We are researching MDMA to treat Alcohol Use Disorder.

Awakn has conducted the world’s only Phase IIa study of MDMA for Alcohol Use Disorder, BIMA (Bristol Imperial MDMA in Alcoholism Study), which is progressing into Phase IIb. The trial proved safety and showed high efficacy in a small group with three quarters showing continued improvement nine months later, compared to just 21% in a control group receiving current standard addiction treatment. The study was published in the Journal of Psychopharmacology.

MDMA works differently to ketamine. Brain scans show that it supresses activity in the amygdala and hippocampus, the areas that encode emotions, learning and memory. It is believed that MDMA supresses chemicals released in response to negative stimuli (such as revisiting trauma) thereby allowing clients to engage these painful memories without being overwhelmed. It also creates temporary changes in brain functioning that support the learning of new behavioural responses.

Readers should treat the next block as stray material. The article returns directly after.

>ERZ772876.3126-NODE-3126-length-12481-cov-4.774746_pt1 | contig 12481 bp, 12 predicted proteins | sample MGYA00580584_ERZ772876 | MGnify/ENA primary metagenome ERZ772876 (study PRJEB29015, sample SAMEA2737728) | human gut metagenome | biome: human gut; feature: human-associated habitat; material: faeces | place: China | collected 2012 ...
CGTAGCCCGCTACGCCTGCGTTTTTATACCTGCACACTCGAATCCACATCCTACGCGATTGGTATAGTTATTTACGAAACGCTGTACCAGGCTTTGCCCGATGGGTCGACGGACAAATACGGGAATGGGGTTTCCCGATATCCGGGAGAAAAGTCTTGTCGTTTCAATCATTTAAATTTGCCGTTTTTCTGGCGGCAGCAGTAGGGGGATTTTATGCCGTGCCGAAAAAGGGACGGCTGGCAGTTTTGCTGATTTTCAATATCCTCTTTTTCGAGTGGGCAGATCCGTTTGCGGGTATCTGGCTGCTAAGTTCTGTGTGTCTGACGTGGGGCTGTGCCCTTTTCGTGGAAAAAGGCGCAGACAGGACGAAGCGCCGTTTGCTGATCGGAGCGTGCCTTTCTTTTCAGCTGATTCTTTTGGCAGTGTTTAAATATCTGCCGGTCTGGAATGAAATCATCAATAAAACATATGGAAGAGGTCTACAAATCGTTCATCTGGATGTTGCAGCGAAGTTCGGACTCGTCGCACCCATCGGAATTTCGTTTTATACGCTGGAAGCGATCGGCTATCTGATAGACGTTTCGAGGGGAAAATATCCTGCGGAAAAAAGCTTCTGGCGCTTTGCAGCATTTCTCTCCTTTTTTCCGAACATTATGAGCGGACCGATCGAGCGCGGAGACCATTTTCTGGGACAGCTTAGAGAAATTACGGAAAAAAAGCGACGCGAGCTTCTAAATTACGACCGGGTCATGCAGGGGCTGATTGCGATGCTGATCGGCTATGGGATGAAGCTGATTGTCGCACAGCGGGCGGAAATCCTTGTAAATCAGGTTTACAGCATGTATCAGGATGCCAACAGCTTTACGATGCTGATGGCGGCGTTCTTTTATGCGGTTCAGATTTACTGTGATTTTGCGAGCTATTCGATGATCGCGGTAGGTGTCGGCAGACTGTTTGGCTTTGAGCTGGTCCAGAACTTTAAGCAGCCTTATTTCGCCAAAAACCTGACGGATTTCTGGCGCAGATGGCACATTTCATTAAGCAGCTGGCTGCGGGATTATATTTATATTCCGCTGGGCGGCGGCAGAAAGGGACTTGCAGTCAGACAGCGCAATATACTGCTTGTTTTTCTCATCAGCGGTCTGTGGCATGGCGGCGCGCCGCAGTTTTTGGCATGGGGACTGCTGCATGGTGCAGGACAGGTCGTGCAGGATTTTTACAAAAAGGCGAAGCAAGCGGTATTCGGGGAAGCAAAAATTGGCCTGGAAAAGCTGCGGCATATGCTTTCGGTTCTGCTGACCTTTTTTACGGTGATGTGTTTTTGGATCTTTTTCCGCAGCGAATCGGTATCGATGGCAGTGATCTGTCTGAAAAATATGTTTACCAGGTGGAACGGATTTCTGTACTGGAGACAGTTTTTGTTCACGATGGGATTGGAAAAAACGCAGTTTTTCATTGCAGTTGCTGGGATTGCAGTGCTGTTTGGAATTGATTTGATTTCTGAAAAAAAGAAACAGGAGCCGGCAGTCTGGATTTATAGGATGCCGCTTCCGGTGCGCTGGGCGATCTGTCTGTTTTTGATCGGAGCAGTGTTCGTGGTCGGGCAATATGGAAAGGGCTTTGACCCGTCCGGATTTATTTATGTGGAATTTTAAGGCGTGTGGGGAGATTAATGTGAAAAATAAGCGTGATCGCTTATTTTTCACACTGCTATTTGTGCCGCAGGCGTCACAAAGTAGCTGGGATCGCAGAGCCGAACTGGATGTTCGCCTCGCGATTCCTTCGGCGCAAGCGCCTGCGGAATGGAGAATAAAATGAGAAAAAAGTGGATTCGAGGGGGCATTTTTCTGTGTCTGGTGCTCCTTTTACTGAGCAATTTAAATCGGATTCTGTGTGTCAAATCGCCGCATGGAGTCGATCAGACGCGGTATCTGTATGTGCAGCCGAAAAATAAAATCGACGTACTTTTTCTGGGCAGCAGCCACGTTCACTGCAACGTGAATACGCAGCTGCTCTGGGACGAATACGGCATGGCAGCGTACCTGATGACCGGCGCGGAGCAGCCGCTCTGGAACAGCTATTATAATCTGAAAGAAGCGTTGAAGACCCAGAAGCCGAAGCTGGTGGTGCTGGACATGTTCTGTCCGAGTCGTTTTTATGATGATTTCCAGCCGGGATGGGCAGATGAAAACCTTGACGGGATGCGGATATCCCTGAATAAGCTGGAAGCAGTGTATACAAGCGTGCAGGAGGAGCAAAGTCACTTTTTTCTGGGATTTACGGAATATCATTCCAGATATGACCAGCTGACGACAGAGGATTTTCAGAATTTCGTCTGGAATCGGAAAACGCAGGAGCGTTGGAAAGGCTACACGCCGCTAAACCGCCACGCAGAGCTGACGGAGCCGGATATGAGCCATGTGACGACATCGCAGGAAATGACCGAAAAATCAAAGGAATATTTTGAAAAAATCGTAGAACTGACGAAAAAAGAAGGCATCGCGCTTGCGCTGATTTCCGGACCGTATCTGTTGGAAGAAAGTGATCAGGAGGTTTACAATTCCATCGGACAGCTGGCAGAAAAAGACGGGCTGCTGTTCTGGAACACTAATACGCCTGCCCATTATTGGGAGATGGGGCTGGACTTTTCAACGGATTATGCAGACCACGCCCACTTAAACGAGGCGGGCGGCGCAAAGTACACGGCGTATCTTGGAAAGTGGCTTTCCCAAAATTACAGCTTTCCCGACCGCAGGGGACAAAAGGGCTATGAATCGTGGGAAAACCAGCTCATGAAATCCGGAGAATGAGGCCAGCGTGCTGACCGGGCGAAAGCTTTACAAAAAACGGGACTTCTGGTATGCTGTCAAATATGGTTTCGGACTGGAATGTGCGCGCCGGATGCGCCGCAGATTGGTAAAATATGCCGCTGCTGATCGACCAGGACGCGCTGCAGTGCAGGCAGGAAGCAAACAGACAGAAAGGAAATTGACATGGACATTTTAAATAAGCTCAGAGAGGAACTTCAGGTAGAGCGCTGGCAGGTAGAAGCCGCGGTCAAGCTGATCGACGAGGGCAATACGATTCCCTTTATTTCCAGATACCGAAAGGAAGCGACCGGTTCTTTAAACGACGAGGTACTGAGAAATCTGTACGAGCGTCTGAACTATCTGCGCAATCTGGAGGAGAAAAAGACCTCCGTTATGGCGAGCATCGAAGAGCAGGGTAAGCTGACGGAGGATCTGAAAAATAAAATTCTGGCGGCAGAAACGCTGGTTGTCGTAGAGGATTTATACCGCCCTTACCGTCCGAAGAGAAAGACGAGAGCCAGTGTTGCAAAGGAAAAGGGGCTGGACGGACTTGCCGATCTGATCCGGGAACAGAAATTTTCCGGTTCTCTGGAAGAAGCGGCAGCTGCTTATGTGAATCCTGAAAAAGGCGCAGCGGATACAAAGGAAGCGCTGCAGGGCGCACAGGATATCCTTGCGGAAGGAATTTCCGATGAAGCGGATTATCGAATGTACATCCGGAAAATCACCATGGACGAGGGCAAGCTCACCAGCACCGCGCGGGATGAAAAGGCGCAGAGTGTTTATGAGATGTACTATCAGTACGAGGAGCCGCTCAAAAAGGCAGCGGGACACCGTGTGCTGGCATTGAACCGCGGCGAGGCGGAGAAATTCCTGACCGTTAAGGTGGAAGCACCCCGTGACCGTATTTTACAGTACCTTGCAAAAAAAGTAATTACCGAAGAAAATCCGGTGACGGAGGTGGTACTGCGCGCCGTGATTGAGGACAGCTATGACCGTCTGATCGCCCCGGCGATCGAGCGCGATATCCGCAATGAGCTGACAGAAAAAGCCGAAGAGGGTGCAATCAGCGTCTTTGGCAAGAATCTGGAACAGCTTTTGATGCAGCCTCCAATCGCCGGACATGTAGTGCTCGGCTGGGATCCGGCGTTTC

This is thought to explain why we see such a powerful effect from MDMA-assisted therapy, where clients can confront and overcome traumatic events, which lie at the root of their addiction, and engage with therapy to quickly develop new healthy ways of processing these memories.

We expect MDMA to be approved for treating PTSD by 2023, and addiction by 2025.


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